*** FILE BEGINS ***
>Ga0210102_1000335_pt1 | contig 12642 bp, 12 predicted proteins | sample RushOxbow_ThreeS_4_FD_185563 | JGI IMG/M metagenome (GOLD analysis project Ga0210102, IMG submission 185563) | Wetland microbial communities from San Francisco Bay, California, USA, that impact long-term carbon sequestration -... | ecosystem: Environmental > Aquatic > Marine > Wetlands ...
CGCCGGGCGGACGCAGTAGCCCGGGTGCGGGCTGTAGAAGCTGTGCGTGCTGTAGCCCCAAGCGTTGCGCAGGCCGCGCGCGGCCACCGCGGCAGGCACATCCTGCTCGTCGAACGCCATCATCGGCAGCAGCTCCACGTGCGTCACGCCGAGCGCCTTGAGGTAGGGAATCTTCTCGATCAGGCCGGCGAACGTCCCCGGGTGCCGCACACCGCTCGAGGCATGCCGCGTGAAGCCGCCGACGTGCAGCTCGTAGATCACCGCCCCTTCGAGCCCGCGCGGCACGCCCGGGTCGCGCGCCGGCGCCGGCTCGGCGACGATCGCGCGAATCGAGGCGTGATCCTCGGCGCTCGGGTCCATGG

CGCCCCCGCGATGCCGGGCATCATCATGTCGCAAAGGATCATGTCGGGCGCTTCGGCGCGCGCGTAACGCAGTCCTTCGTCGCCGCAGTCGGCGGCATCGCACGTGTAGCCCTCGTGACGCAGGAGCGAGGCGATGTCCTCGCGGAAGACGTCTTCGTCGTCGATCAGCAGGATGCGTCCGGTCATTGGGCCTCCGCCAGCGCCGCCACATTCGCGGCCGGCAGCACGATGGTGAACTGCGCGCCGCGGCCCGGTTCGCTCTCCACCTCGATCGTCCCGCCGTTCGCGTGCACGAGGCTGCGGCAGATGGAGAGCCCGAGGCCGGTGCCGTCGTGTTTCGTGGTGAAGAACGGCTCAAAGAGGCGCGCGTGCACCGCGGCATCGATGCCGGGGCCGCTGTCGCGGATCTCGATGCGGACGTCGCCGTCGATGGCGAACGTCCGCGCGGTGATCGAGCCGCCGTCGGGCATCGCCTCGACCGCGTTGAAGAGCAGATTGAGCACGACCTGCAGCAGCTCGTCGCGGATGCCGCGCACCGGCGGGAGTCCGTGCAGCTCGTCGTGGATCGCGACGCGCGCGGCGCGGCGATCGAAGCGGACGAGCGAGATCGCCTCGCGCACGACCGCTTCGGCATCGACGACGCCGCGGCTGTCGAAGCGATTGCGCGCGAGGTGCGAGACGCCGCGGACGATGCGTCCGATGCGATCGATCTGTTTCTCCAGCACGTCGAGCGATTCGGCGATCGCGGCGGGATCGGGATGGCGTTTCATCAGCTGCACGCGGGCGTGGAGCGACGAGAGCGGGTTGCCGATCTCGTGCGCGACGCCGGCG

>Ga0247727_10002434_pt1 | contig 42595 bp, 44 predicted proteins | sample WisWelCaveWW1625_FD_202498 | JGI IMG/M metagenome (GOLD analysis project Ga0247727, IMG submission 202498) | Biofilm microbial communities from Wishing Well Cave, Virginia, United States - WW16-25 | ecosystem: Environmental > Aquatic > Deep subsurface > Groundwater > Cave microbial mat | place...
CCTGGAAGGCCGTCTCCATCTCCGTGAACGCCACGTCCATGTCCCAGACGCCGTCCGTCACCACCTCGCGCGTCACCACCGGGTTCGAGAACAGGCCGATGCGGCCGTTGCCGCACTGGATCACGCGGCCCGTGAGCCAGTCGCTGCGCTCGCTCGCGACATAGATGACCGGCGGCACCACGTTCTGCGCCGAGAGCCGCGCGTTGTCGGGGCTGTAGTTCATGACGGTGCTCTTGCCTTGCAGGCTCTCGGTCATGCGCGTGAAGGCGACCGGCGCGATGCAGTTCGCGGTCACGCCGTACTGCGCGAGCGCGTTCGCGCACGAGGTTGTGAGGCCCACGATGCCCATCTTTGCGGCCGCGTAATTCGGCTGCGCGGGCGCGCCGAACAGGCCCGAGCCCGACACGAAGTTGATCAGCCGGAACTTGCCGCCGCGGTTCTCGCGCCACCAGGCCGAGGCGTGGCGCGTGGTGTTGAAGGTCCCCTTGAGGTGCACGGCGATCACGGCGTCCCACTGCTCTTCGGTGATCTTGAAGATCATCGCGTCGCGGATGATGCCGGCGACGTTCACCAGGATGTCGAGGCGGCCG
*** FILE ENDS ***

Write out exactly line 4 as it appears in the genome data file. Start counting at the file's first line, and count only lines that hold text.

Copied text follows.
>Ga0247727_10002434_pt1 | contig 42595 bp, 44 predicted proteins | sample WisWelCaveWW1625_FD_202498 | JGI IMG/M metagenome (GOLD analysis project Ga0247727, IMG submission 202498) | Biofilm microbial communities from Wishing Well Cave, Virginia, United States - WW16-25 | ecosystem: Environmental > Aquatic > Deep subsurface > Groundwater > Cave microbial mat | place...